Dwayne Fisher with Champion Produce Sales in Parma, ID, said on March 10, “Onward and upward is the trend in the onion world. The market has increased on all sizes of reds and yellows over the past three weeks. It is nice to think that you are at least breaking even on the farm on what you are running now.” Dwayne continued, “While that is a nice improvement from the losses we have experienced for the vast majority of our season, there is still a lot of positive ground we can make up moving forward. Everything looks so promising and positive for our area as we finish over the next couple of months.” And, he said, “The country is opening up again, and we are seeing an increase in demand, without question. The national inventories are poised to bring very strong returns to our farms and growers as we move forward and finish up our season.” Dwayne said, “The really positive news is our customers are ready to make some money on onions, again with the looming strong market, they are ready for the increases. My prediction is yellows will be very strong and reds are going to really shock people what they will do as we head to the finish line.” Looking at transportation, he noted, “Trucks are better, but their expenses are up too thanks to our new administration’s policies that have fuel prices on the charge toward $4 on diesel. I paid $3.29 this week already!” He also looked at farm costs, saying, “Speaking of expenses, our farm expenses for our 2021/22 crop year budget are moving up way faster than this current clip on the onion market. The profitable return for farms, and what those returns will have to be, are conversations that need to be had with every salesperson in our area by every grower of their onions! The short-term finish of this season should end on a high note, and California should roll into a strong position. As we begin to plant onions this week and next for next season, budgets and returns really need to be evaluated.”
John Harris with Paradigm Fresh in Fort Morgan said on March 10, “We have been through a pretty busy 10 days. Medium yellows and medium reds remain tight. Jumbo reds seem to have tightened up to some degree as well. Whites still are plentiful out of Mexico right now, but I’m expecting that volume to dwindle by probably the end of next week, which will probably allow prices to come up some. Colossal yellows have actually been a pretty hot commodity in the past week, still leaving jumbo yellows as somewhat the black sheep. They are certainly moving, and the market has improved on them as the medium yellow market has shot up,” John said. He added that he had been to the Las Cruces region of New Mexico recently, reporting that the crop looks good with overwinters on schedule for late May and spring seeded beginning to emerge.
Don Ed Holmes with The Onion House in Weslaco, TX, told us on March 10 he’s “running wide open out of Mexico.” Don Ed said, “The market has been really good and getting better. We’re close to halfway done out of Tampico now and have good volume on all three colors.”
David DeBerry with Southwest Onion Growers in Mission, TX, said on March 10 his Tampico deal is starting to wind down. “It’s been pretty busy,” he said. “We had the best January and February that we’ve seen in several years, and we’ll run full volume out of Mexico through next week, and we’ll start in Texas the week of March 22 with about half that volume.” David said in addition to the reduced volume from Texas’s recent freeze, the first part of the deal will also be off a size and a half. “We’ll peak on mediums with a few jumbos,” he said of the early onions. He said volume for the first third of the deal will be off by 50 percent, and the second third off by “maybe 25 percent.” And he said, “Hopefully by the second half of April we’ll be back at a normal crop. We will have all three colors start to finish.”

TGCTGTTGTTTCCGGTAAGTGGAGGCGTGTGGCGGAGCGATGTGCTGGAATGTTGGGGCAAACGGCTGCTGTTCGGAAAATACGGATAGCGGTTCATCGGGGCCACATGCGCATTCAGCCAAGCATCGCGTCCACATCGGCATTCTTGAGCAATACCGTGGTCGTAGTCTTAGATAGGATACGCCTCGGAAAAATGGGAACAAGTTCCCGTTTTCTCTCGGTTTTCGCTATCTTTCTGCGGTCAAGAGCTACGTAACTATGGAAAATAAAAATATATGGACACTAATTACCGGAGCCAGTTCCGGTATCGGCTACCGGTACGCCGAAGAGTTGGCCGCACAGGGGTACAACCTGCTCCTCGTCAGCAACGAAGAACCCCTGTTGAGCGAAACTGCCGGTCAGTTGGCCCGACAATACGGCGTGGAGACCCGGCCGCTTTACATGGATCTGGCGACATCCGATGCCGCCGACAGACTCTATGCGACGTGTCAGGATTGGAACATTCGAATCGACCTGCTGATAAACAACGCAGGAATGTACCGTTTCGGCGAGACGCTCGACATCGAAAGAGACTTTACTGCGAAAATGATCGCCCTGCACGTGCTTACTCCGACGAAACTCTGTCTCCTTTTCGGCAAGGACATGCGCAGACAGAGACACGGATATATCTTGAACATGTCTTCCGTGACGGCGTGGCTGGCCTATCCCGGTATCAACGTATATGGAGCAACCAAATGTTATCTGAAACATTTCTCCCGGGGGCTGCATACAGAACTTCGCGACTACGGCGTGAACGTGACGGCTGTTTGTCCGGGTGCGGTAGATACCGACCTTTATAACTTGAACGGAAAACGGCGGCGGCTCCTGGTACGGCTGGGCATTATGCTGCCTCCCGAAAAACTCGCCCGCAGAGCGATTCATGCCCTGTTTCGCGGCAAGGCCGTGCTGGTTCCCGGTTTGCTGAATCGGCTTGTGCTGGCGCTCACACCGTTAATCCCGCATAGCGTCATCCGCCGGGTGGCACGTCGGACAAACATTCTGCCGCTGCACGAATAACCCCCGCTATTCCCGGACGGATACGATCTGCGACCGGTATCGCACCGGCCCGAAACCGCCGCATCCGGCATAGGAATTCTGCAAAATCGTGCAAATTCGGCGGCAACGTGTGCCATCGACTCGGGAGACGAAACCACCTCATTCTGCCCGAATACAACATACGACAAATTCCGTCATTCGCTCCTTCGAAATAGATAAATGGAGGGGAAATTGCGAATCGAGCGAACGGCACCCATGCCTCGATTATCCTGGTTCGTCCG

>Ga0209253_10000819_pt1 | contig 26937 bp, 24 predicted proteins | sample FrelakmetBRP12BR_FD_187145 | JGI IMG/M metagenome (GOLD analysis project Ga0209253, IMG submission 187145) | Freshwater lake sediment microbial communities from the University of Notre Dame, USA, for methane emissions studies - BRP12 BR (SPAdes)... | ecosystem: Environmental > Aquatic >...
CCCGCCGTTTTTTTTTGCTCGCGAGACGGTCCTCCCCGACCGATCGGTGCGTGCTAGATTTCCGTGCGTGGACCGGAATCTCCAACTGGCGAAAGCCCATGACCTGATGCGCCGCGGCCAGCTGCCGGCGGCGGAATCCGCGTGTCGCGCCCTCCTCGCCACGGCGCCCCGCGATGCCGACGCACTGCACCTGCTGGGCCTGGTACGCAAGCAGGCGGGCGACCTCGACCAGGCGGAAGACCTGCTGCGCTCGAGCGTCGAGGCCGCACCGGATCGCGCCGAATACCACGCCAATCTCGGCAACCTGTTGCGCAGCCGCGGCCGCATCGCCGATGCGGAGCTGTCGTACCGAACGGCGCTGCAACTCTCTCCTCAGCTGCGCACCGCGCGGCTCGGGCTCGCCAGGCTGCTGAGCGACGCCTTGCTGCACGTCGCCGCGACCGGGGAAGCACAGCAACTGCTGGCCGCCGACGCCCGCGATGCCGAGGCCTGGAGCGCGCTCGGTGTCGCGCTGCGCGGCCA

Don Ed Holmes with The Onion House in Weslaco said on March 10 that his Texas crop, which comes in a bit later, is “so far so good.” He expects the season will start April 1-5, and he said, “We are holding our breath but still looking at those dates. And we have one field of reds that could come in a little earlier.”
David DeBerry with Southwest Onion Growers in Mission said on March 10 his Eagle Pass crop “looks normal at this point.” He said, “The onions are very young, and they have a lot of foot.”
Don Ed Holmes with The Onion House in Weslaco, TX, said his growers in Corinne are “working the ground and getting ready to plant in late March,” adding the farm has “a great water source.”
Calipatria, CA, and Deming, NM:
Matt Murphy with L&M Cos. in Raleigh, NC, reported on March 10 that L&M’s California program is scheduled to start up on Monday, April 26. “Derek Ennis was in Calipatria last week, and he reported back that the crop looks really nice and is on track,” Matt said. “Earlier we had some cold weather. But it was really only one day, so it didn’t affect the onions, and Derek reported that they are in great shape on track for our start date.” Matt said that L&M’s NM grower, Billy the Kid in Deming, has a nice crop as well. “Everything is coming along in Deming, and we plan to start up there on June 1,” he said.
Chris Woo with Owyhee Produce in Nyssa, OR, and Parma, ID, said on March 10 Weather is nice and dry warm enough to plant onions now. He said that red acreage “remains steady here, fitting into our crop rotation.”
Zach Mason with Zach Mason Farms in Fowler reported in on March 10 to say, “I should be about 50 percent done planting onions by this Friday when the big storm is supposed to arrive. We’ve been working way into the night every night trying to get as much done because they came out with the forecast saying we could get three feet of snow here this weekend. Probably won’t amount to anything now that everybody has gotten ready.” He continued, “I’ve got yellows, whites and reds all in the ground now though, so I should have all three colors ready on time next fall no matter what the weather does.” And, Zach added, “I’ve actually gone from dreading the snow to wanting the snow – so probably nothing will happen at all!” Many thanks to Zach for the providing the great planting photos this week!